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Ringside Results: Your Reviews of The Met’s Ring Cycle

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When the Metropolitan Opera concludes its Ring Cycle on Saturday, it will go down as one of the most hotly debated opera events that New York has seen in modern times. Richard Wagner’s four-part, 16-hour saga was rolled out over a couple of years and culminated this spring, when the Met presented the full cycle three times.

While music critics have spilled much ink over the production, directed by Robert Lepage (read our reviews of Die Walküre, Seigfried, Das Rheingold and Götterdämmerung) audiences too have been arguing its merits.

We asked readers to give us their Ring reviews, an exercise that provoked a range of responses.

The Raw Numbers

Of the 32 reviews submitted, by far the most commentary focused on the Lepage production, with its 45-ton set consisting of 24 moving planks (dubbed "the machine"). Twenty-four readers gave it a negative review, three were mixed in their marks and two were positive (three others didn't comment on it).

Then there was the singing itself. Nine reviewers gave the performers positive marks, three were mixed and one was negative.

A third broad subject area focused on the overall music-making (i.e. the orchestra, conductor, general ensemble and cast). Five reviews were positive, two were negative.

A Range of Views

We asked readers to give us their overall impressions of the Met Ring but also to consider some specific points: their favorite or least favorite use of the machine, the aspects they would change, and what they felt were the most overrated or underrated contributions to the cycle.

C.S. Levin from Boston echoed a few readers when he wrote that Lepage’s directorial concept overwhelmed Wagner's ideas: “To me the main offense of the Lepage Ring cycle is that, in its attempt to be a 'storyteller,' it forgets that Wagner was one of the greatest storytellers that ever lived. It is all in the music.”

Similarly, Alexandra from Milan, Italy, said "Lepage, like most directors these days, wants everyone to talk about HIS work. The music is now last on the list of priorities."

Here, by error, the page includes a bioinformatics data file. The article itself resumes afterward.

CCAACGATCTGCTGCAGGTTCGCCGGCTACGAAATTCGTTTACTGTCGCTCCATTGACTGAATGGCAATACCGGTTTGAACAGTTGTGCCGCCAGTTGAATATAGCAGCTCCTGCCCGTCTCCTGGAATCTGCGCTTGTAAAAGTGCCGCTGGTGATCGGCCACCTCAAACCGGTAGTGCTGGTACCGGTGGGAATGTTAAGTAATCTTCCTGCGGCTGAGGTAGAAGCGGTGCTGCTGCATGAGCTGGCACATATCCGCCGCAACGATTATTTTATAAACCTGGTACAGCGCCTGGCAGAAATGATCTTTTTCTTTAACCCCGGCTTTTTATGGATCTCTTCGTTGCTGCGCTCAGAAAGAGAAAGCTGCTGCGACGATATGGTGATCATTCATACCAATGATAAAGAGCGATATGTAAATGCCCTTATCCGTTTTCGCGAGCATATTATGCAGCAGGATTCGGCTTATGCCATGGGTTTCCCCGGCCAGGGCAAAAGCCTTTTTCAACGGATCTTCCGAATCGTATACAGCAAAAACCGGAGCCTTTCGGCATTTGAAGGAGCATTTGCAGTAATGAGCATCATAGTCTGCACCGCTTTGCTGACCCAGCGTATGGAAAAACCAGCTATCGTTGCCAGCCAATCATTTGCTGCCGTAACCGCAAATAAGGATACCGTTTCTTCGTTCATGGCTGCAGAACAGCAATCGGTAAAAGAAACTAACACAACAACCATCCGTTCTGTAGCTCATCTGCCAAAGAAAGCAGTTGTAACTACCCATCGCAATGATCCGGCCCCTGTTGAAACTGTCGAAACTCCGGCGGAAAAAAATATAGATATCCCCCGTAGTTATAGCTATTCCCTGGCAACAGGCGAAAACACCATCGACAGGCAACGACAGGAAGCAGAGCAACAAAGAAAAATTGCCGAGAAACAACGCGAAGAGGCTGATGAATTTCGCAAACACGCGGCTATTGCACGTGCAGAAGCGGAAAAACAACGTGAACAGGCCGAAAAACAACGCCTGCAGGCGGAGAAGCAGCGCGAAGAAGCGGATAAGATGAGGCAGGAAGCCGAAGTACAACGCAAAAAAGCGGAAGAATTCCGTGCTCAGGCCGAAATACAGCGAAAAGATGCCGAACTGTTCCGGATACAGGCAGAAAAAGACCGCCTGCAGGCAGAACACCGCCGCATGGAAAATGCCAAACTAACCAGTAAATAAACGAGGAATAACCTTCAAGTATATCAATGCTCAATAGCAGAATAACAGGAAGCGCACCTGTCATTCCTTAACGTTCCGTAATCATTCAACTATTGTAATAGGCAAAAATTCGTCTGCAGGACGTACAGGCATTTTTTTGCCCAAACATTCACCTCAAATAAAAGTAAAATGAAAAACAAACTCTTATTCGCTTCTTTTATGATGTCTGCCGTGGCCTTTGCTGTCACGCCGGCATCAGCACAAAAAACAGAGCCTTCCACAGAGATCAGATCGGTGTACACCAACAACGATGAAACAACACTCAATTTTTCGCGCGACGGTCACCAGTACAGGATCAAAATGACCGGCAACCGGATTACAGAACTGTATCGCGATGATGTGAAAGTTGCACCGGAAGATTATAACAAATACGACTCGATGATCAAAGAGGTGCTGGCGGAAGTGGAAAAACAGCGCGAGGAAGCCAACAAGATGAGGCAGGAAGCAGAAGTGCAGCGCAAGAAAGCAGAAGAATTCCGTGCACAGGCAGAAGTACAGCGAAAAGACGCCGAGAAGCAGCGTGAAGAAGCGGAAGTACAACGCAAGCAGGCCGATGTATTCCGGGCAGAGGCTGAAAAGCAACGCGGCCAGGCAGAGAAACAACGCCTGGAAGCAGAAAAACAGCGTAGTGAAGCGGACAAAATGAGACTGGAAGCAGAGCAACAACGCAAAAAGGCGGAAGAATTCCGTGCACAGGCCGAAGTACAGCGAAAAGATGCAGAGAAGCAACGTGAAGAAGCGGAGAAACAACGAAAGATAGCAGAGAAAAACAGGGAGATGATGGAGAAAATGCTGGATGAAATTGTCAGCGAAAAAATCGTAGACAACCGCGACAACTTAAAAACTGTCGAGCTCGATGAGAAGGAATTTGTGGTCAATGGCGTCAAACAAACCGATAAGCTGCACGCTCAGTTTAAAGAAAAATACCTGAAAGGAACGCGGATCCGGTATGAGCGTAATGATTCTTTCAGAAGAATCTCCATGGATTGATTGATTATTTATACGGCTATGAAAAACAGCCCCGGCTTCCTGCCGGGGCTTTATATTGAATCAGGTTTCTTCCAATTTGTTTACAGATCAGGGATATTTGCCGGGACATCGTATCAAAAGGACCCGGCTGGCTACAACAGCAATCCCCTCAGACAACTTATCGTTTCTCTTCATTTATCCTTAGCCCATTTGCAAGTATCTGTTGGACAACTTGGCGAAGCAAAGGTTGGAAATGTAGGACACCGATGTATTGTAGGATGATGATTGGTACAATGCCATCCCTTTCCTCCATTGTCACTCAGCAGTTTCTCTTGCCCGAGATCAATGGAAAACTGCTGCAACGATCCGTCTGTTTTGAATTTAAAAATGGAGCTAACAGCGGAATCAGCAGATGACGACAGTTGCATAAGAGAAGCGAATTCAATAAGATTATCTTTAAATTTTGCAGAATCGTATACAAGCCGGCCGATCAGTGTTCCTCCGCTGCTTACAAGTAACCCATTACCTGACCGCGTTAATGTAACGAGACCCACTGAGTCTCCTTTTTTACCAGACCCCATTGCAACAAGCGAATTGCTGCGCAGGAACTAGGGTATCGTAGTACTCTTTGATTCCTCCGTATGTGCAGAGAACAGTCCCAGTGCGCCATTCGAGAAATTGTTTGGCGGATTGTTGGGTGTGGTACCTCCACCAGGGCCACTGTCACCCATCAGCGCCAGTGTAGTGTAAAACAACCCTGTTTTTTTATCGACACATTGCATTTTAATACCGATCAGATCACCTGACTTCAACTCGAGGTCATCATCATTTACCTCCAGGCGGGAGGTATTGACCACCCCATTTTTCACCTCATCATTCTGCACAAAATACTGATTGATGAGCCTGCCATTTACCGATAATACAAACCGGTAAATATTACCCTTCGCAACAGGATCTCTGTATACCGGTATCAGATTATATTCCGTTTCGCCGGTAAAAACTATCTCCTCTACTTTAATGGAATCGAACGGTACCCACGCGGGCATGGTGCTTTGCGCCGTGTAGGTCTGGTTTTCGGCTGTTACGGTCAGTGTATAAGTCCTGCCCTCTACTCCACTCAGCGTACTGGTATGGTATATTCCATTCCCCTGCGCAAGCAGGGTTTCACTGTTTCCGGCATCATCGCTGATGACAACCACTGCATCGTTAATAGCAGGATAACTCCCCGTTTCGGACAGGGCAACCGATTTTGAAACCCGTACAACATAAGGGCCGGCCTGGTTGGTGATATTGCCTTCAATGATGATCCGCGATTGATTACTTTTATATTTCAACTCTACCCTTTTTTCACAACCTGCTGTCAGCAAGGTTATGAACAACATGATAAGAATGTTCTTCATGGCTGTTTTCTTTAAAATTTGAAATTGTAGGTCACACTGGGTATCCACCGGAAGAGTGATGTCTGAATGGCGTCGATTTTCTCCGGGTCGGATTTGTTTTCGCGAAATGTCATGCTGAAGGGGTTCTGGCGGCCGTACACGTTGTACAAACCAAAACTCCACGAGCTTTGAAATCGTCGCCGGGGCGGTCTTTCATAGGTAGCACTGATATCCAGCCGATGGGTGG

Christy from Providence, one of the two reviewers who applauded the cycle, had the opposite reaction: “As a lover of minimalism, I enjoyed the Lepage Ring. More than anything, the simple approach to staging allowed those of us in the audience to see the work through our own prisms – something that wasn't as possible previously.”

Other comments focused on the machine's perceived noisiness, Lepage's use of body doubles, the costumes, and what was deemed to be limited stage action. 

We also asked readers for their "MVS," or most-valuable singer.

Christy from Providence, RI, nominated Bryn Terfel. “While other singers moved in and out of the productions, Terfel simply kept showing up and singing amazingly,” she wrote. Patrick from Wallington, NJ praised several singers: “[Jonas] Kaufmann, [Eric] Owens, [Hans-Peter] Konig and [Stephanie] Blythe were stunning, and [Wendy Bryn] Harmer was a lovely surprise.”

Stu Angels from Sydney, Australia said, “For me, the best thing about this production was simply the performers who suddenly had roles that showed what they could do, who had never been on my radar before (e.g. Eric Owens)."

Below are full reviews. If you didn’t get a chance already, please share your thoughts in the comments box at the bottom of this page.

The Reviews

David M. Gerstein from New York, NY

My wife and I have seen more than ten complete Ring cycles including those at the Met and others in Copenhagen, Washington D.C., Deutsche Opera, San Francisco, Chicago and Seattle, and have seen many of the Ring operas separately. We saw the individual Ring operas at the Met during the past two seasons and were so disappointed that we did not come to see any of the current Met cycles. While the singing was generally good (and, in some instances, great), the machine, even if it had worked perfectly (which it did not), was a great distraction. It was a pleasure to be able to hear the radio broadcasts of Siegfried and Walkure during the last two weekends without that distraction. This production was particularly painful for those of us who had enjoyed the Met's beautiful previous Ring with the finest Götterdämmerung finale that I have ever seen. In 2010, the Met cancelled its scheduled revival of the wonderful production of the Corigliano Ghosts of Versailles for financial reasons and yet it spent untold millions on the Lepage monstrosity. Something is wrong.


Frederico G. from Sunnyside, NY